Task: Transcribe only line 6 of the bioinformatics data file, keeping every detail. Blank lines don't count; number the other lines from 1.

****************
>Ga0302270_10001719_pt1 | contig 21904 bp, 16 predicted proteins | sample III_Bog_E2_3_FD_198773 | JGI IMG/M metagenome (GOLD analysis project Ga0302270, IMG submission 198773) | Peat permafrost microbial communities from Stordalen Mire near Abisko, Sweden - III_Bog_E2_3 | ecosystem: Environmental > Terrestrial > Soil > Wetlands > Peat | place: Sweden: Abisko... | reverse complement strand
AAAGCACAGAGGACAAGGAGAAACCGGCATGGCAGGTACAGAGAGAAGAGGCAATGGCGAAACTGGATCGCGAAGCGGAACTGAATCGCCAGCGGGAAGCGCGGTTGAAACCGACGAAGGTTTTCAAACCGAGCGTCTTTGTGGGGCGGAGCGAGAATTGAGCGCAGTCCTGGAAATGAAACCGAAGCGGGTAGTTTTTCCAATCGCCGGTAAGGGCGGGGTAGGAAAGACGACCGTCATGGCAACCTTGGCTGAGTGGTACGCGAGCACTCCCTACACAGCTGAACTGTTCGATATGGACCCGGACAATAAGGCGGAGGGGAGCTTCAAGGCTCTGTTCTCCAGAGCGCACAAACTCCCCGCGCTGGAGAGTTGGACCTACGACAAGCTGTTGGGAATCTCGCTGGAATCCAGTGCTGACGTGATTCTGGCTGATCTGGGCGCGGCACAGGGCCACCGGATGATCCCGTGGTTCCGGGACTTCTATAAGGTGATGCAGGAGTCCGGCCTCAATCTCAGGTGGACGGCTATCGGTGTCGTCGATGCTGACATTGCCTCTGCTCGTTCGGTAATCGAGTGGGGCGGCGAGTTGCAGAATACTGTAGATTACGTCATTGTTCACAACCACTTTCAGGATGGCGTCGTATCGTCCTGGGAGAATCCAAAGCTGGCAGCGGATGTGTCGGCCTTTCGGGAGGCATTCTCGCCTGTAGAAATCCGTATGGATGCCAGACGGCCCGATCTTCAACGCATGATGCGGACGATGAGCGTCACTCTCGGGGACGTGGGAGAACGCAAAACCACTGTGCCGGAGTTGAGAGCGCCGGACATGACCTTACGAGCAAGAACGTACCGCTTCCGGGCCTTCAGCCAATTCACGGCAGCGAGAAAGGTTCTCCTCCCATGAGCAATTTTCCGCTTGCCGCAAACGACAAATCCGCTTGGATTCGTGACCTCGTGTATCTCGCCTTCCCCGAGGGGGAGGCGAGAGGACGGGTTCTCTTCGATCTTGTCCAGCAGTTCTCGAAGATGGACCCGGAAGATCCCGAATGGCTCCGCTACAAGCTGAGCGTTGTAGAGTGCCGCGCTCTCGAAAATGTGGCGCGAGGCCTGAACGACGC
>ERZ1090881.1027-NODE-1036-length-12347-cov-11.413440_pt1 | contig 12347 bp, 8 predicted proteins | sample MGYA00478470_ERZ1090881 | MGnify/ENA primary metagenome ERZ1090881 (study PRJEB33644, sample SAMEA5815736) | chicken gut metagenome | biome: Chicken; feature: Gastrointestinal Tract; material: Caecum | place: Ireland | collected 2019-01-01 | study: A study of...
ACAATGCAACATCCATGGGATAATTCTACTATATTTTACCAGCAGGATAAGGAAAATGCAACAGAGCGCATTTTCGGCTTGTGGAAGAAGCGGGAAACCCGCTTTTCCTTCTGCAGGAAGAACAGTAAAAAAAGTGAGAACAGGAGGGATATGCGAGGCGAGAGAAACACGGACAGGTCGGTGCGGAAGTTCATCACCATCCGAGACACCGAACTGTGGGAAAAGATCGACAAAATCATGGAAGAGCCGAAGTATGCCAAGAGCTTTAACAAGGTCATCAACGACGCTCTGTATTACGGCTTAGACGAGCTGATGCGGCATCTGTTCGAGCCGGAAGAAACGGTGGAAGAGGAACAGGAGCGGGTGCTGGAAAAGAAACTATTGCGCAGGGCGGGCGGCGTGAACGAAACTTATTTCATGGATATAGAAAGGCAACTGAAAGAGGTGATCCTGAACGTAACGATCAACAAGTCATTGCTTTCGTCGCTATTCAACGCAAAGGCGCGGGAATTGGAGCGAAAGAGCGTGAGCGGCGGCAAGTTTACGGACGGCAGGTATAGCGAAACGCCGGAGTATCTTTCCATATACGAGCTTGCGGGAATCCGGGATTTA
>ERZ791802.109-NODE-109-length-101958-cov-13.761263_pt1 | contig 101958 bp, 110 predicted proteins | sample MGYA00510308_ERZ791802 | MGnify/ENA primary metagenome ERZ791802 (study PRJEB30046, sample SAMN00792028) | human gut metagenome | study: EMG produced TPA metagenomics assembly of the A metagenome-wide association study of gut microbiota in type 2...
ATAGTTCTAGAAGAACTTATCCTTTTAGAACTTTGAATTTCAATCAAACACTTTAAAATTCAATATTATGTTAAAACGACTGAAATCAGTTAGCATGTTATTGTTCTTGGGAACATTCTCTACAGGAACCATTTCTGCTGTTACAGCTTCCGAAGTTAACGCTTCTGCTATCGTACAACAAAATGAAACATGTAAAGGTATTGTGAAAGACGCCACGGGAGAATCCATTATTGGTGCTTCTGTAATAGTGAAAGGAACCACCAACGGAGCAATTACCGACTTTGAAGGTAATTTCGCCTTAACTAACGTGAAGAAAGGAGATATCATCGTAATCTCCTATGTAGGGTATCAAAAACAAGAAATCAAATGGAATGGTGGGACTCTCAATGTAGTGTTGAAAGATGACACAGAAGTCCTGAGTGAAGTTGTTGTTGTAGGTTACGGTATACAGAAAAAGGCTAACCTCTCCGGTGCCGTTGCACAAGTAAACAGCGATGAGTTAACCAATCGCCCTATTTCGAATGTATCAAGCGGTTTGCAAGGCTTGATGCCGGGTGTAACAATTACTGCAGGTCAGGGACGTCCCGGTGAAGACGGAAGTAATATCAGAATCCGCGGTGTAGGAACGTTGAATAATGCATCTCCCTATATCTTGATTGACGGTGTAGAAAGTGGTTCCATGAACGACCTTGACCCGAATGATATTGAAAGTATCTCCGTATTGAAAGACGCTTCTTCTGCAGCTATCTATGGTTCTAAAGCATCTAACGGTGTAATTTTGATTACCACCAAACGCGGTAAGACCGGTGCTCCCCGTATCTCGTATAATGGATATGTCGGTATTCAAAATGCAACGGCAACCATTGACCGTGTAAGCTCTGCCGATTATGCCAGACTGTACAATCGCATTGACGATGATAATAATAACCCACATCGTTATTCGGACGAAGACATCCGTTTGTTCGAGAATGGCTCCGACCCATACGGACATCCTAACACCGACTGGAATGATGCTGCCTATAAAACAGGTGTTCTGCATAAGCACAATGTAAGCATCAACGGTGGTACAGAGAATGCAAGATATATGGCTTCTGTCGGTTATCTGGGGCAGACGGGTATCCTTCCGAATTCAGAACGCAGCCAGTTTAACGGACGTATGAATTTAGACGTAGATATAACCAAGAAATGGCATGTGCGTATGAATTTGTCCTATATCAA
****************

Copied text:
ATAGTTCTAGAAGAACTTATCCTTTTAGAACTTTGAATTTCAATCAAACACTTTAAAATTCAATATTATGTTAAAACGACTGAAATCAGTTAGCATGTTATTGTTCTTGGGAACATTCTCTACAGGAACCATTTCTGCTGTTACAGCTTCCGAAGTTAACGCTTCTGCTATCGTACAACAAAATGAAACATGTAAAGGTATTGTGAAAGACGCCACGGGAGAATCCATTATTGGTGCTTCTGTAATAGTGAAAGGAACCACCAACGGAGCAATTACCGACTTTGAAGGTAATTTCGCCTTAACTAACGTGAAGAAAGGAGATATCATCGTAATCTCCTATGTAGGGTATCAAAAACAAGAAATCAAATGGAATGGTGGGACTCTCAATGTAGTGTTGAAAGATGACACAGAAGTCCTGAGTGAAGTTGTTGTTGTAGGTTACGGTATACAGAAAAAGGCTAACCTCTCCGGTGCCGTTGCACAAGTAAACAGCGATGAGTTAACCAATCGCCCTATTTCGAATGTATCAAGCGGTTTGCAAGGCTTGATGCCGGGTGTAACAATTACTGCAGGTCAGGGACGTCCCGGTGAAGACGGAAGTAATATCAGAATCCGCGGTGTAGGAACGTTGAATAATGCATCTCCCTATATCTTGATTGACGGTGTAGAAAGTGGTTCCATGAACGACCTTGACCCGAATGATATTGAAAGTATCTCCGTATTGAAAGACGCTTCTTCTGCAGCTATCTATGGTTCTAAAGCATCTAACGGTGTAATTTTGATTACCACCAAACGCGGTAAGACCGGTGCTCCCCGTATCTCGTATAATGGATATGTCGGTATTCAAAATGCAACGGCAACCATTGACCGTGTAAGCTCTGCCGATTATGCCAGACTGTACAATCGCATTGACGATGATAATAATAACCCACATCGTTATTCGGACGAAGACATCCGTTTGTTCGAGAATGGCTCCGACCCATACGGACATCCTAACACCGACTGGAATGATGCTGCCTATAAAACAGGTGTTCTGCATAAGCACAATGTAAGCATCAACGGTGGTACAGAGAATGCAAGATATATGGCTTCTGTCGGTTATCTGGGGCAGACGGGTATCCTTCCGAATTCAGAACGCAGCCAGTTTAACGGACGTATGAATTTAGACGTAGATATAACCAAGAAATGGCATGTGCGTATGAATTTGTCCTATATCAA